"Community organizing, extreme vetting, merit-based immigration." These terms are all the rage nowadays on the news, but they're things that we need to use on a daily basis in our own locality. Have the neighbors over for a seafood boil, get to know everybody. Learn who's retired from what, who can make an awesome fish stew, who has pigs, cattle, chickens, rabbits and comm.
    How was the peach harvest? Squirrels got too many? I like squirrel stew! How about venison? How many tags did you fill last year? "Man, we need to get out to the range some time!" Questions and conversations like this will lead to more quiet ones about how to isolate the community if necessary. Choke points of roads into the area, natural features that provide over-watch of the neighborhood, and neighbors who may become troublesome when the grocery/liquor store shelves are empty.
    We saw what happened here over the last few big storms. We can only speculate about what will happen if society collapses.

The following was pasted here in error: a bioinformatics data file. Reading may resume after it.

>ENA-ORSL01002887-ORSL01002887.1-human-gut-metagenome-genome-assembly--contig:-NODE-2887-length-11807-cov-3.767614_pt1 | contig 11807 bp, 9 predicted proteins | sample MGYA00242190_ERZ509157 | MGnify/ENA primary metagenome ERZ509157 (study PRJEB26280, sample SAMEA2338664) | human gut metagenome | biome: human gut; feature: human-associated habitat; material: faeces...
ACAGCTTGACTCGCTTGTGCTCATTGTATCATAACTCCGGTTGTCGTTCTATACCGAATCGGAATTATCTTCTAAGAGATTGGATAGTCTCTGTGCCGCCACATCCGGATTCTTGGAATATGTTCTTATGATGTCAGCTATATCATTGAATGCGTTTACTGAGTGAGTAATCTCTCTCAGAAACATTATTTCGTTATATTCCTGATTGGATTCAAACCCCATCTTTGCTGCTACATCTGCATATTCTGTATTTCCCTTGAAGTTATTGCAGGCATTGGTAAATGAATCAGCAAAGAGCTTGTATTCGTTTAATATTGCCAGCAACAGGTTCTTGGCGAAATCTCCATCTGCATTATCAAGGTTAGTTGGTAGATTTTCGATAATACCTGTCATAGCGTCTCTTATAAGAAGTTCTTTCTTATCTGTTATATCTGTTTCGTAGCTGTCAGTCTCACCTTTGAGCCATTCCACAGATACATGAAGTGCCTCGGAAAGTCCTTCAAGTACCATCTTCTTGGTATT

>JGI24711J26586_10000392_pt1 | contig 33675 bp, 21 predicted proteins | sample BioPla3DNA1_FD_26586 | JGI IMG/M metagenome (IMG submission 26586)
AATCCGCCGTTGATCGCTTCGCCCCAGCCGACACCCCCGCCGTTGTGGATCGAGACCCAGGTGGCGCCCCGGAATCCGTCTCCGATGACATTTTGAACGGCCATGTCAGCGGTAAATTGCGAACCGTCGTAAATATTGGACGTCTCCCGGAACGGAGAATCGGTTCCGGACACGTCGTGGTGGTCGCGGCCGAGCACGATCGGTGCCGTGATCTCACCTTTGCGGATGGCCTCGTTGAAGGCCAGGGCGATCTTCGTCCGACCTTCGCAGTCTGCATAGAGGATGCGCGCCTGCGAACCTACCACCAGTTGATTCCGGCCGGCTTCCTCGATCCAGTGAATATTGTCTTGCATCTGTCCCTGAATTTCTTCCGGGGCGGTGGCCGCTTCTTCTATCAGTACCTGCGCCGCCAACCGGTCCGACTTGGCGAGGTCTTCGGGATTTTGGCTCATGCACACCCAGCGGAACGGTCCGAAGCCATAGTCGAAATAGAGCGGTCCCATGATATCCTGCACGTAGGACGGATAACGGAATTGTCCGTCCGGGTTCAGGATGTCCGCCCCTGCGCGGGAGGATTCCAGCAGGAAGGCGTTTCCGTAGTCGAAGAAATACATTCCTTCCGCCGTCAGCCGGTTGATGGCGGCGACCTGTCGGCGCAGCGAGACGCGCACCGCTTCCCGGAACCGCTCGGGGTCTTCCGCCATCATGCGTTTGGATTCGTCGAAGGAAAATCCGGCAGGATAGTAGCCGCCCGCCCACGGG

"You can't do that!" No, but in our little community, with the resources and networking that we are doing now....WE CAN!
     
    Last edited: Jun 22, 2018
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  20. arleigh

    arleigh Goophy monkey

    One of the very first things I fixed as a kid was a door latch for one of dads cars , I simply welded material to the worn out latch and vola new again. The automotive light switches in those days was easy to rebuild , bend the tabs strait and clean the contacts and reassemble being careful about all the springs .
    In school , shop class to be precise some moron shoved a piece of metal in a padlock. the teacher said it was junk ,but just to prove it repairable I fixed it . ground the rivets off enough to disassemble and removed the piece of steel and reassembled and peened the rivets . handed it back to him the next day. He did not seem impressed.